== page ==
Save Search

Note: Where available, the PDF/Word icon below is provided to view the complete and fully formatted document
 Download Current HansardDownload Current Hansard    View Or Save XMLView/Save XML

Previous Fragment    Next Fragment
Tuesday, 22 March 2011
Page: 2670


Mr MURPHY (2:51 PM) —My question is to the Minister for Climate Change and Energy Efficiency. Will the minister explain the scientific basis to take action on climate change? Minister, is there a credible scientific basis not to take action?


Mr COMBET (Minister for Climate Change and Energy Efficiency) —I thank the member for Reid for his question, because he has had a long and continuing interest in climate change policy. Climate scientists are telling governments all around the world that carbon pollution is contributing to climate change. The scientific advisor to the government’s Multi-Party Climate Change Committee, the well-recognised scientist, Professor Will Steffen of the ANU, has indicated to the committee that there is 100 per cent certainty that temperatures are increasing globally and that there is 95 per cent certainty that human activity through carbon emissions is contributing to those increased temperatures. Of course, 2010 was the equal warmest year on record and the period 2000-10 was the warmest decade on record. The scientific evidence is very clear—and it is advice that it has been provided to all governments internationally. But not everyone in this House seems to agree. Eighteen months ago the Leader of the Opposition said: ‘We can’t conclusively say whether man-made carbon dioxide emissions are contributing to climate change.’


Mr Pyne —Mr Speaker, on a point of order, I put it to you that the question that the minister was asked—which I am sure you were listening to as closely as I—did not allow any discussion for the Leader of the Opposition’s views on climate change, carbon taxes or emissions trading schemes. It asked about the science to do with climate change, not about people’s views in this House.


The SPEAKER —Order! I will listen carefully to the manner in which the minister directly relates the material to the question. He must directly relate the material to the question.


Mr COMBET —The Leader of the Opposition also infamously said that climate change is absolute crap.

Opposition members interjecting—


The SPEAKER —Order! The minister will relate it to the question.


Mr COMBET —The point is that these views contradict all mainstream scientific opinion. But, of course, the Leader of the Opposition does not want to be seen as an extremist or a denier these days. He is trying to invite a cloak of respectability.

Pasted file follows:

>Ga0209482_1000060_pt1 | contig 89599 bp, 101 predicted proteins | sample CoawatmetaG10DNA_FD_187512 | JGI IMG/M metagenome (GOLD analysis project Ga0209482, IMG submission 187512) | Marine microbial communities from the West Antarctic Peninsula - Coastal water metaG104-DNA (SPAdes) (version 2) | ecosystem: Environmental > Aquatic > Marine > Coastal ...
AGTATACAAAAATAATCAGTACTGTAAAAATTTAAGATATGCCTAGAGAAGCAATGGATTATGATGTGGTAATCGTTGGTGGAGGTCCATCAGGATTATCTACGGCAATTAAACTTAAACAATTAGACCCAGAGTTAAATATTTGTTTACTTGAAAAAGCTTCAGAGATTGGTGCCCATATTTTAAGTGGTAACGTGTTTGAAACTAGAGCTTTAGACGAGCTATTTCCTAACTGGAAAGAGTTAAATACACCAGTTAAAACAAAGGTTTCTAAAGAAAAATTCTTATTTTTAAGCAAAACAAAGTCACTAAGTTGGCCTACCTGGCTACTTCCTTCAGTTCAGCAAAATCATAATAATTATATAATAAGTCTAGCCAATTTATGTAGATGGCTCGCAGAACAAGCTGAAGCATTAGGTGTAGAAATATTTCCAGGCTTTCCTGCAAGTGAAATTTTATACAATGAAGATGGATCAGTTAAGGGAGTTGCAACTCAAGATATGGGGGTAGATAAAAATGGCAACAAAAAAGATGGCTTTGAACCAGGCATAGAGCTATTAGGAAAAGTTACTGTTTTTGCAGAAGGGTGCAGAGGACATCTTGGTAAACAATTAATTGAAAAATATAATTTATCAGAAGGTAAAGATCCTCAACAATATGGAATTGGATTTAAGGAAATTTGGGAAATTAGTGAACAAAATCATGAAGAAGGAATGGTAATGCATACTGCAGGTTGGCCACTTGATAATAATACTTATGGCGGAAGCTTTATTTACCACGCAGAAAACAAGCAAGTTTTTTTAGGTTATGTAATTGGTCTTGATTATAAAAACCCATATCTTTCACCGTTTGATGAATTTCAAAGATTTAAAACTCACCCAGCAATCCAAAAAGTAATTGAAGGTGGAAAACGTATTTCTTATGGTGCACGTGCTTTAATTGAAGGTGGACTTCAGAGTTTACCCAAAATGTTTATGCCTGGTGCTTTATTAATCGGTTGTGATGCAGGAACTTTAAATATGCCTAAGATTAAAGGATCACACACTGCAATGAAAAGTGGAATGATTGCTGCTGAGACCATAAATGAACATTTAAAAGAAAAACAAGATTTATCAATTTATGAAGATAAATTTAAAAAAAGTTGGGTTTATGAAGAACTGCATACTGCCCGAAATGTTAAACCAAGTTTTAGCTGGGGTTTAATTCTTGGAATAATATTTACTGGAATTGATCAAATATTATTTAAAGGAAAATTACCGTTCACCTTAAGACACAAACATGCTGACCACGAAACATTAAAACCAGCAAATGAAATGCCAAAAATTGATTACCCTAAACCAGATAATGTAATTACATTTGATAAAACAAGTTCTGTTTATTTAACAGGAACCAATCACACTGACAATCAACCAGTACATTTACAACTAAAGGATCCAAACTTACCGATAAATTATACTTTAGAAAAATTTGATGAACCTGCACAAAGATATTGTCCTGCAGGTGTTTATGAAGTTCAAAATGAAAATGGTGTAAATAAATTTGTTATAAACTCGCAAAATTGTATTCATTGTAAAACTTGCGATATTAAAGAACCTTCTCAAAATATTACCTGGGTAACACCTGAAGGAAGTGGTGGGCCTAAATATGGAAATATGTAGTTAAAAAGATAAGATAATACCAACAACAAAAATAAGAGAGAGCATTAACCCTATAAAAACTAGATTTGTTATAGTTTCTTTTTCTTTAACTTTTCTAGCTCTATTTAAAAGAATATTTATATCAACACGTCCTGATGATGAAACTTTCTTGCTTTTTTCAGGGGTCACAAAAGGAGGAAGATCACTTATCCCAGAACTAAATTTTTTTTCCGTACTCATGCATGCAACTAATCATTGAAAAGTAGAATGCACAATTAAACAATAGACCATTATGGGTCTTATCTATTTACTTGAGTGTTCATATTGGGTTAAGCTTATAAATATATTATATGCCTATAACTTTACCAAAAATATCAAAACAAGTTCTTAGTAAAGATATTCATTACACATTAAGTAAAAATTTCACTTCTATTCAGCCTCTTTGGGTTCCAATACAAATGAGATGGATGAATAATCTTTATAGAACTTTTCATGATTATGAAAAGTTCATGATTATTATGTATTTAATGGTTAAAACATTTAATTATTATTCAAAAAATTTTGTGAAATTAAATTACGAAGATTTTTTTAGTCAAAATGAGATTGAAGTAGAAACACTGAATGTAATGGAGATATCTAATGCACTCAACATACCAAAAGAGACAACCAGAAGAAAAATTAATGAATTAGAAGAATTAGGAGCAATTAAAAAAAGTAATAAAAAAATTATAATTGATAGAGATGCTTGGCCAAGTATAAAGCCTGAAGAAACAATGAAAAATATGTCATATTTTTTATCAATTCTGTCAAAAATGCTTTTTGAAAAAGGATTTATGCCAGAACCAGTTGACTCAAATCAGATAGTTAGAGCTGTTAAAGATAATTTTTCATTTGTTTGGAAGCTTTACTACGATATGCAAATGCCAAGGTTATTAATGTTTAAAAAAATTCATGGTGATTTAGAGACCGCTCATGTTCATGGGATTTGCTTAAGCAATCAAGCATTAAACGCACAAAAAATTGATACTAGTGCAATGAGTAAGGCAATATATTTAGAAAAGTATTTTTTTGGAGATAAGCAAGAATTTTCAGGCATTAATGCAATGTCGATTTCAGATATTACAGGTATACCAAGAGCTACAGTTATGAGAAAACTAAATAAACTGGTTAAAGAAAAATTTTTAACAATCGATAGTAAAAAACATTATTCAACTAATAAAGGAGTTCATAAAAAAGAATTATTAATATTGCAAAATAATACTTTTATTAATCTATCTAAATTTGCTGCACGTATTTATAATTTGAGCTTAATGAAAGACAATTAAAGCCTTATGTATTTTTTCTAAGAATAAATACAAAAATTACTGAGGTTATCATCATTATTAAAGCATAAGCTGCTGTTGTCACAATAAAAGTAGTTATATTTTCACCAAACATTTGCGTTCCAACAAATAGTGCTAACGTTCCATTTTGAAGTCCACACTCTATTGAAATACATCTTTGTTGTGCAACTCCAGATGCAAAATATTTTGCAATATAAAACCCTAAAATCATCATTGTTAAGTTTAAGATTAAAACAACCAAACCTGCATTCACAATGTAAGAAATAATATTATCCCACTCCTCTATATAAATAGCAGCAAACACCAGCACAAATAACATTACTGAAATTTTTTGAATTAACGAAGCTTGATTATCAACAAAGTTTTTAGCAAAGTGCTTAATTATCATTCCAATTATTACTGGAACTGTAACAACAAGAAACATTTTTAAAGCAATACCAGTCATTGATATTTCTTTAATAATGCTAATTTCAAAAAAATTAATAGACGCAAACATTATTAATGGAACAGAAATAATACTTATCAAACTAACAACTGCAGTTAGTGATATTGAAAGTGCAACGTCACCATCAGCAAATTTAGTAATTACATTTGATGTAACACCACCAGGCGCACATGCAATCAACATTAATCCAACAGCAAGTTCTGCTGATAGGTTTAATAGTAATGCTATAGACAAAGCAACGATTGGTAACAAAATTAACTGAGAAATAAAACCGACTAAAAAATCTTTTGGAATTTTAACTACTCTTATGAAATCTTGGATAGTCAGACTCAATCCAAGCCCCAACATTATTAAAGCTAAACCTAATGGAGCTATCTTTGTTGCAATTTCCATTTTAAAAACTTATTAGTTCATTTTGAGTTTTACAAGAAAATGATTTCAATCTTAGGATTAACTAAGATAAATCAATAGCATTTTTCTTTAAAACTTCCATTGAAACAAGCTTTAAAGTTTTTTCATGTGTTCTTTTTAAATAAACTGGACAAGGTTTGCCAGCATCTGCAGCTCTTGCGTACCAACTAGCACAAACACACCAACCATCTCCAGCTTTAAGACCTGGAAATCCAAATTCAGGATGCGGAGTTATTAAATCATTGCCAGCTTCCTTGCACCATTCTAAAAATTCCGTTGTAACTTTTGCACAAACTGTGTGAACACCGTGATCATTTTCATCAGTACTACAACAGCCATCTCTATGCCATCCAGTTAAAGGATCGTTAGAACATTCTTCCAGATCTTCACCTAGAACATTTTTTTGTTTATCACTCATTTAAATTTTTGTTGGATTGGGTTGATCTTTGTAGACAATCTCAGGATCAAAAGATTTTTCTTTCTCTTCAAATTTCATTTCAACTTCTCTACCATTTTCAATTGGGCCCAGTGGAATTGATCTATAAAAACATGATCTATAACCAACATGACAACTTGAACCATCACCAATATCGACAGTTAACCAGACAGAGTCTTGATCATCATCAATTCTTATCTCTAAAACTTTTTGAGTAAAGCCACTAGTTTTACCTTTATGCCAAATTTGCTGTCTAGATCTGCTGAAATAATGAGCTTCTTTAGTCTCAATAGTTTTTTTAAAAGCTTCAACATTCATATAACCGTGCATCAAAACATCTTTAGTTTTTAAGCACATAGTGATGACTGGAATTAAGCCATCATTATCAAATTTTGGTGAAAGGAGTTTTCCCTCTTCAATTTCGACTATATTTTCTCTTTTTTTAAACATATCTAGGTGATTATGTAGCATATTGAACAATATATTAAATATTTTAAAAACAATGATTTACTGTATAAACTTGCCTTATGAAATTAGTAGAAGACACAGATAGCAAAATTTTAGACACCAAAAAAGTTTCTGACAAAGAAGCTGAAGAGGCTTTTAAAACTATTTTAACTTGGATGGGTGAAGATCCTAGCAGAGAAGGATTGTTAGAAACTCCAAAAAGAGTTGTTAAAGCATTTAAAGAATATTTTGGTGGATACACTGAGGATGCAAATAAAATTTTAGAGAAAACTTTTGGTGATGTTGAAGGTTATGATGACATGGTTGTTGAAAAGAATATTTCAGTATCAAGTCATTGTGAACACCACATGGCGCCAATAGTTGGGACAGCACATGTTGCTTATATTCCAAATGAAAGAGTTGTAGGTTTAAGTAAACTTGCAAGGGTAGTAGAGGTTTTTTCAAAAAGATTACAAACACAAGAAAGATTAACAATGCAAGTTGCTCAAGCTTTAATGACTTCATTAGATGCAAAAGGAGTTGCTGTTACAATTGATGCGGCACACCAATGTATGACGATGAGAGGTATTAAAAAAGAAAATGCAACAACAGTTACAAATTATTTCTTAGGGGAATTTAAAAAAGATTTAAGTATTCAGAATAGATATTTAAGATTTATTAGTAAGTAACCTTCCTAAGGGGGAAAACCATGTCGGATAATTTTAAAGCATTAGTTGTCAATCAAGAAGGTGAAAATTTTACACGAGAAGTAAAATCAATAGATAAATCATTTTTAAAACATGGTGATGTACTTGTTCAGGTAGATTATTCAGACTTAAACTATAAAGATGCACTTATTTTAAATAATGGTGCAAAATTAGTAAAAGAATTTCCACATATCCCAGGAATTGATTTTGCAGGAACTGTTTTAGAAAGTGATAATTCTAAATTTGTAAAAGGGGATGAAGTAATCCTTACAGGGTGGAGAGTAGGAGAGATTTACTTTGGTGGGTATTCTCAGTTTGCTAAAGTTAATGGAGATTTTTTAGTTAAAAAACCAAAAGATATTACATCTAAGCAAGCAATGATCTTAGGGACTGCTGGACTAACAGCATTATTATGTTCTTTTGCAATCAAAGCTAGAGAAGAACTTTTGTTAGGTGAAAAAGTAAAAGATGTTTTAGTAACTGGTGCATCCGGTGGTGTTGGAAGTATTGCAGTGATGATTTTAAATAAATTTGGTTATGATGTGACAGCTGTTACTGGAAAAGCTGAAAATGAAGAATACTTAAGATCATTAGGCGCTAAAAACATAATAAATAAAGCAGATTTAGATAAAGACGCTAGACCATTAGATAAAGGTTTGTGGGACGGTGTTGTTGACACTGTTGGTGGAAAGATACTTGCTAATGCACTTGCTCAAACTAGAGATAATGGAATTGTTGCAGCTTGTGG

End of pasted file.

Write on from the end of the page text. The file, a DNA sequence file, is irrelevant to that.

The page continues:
Mr Pyne —Mr Speaker, I rise on a point of order. The minister is defying the indication you gave to him that he must relate his answer to the question. He was not asked about anyone’s views in this House.


The SPEAKER —The Manager of Opposition Business will resume his seat.


Mr Albanese —Mr Speaker, my point of order goes to the provisions in the standing orders to deal with disruptive conduct. Today we have had points of order to every question that has been asked during question time. It is only permissible for there to be one point of order with regard to relevance. That was the second by the Manager of Opposition Business during this question.


The SPEAKER —The minister will relate directly the material that he is using to the question as it was asked. The question asked—and I paraphrase—was: will the minister explain the scientific basis for taking action on climate change and is there a credible scientific basis for not taking action? The minister must respond in a directly relevant way to that question. Whilst I appreciate that there can be argument that is directly relevant—and I have some concerns about allowing argument—the argument must directly relate to the question.


Mr COMBET —I was asked whether there was a credible scientific basis for not taking action on climate change. Of course, when you stop denying the climate science, we will stop calling you a denier. That is the fact of the matter.

Honourable members interjecting—


The SPEAKER —The minister will ignore interjections and he will not respond. I am not revisiting an earlier discussion that we had. The minister will directly relate his material to the question. The minister has the call.


Mr COMBET —The Leader of the Opposition has occasionally tried to suggest that he respects the science. Apparently, he has instructed the shadow cabinet to keep the debate away from climate science so that they can focus on their scare campaign tactics. He could not even follow his own advice.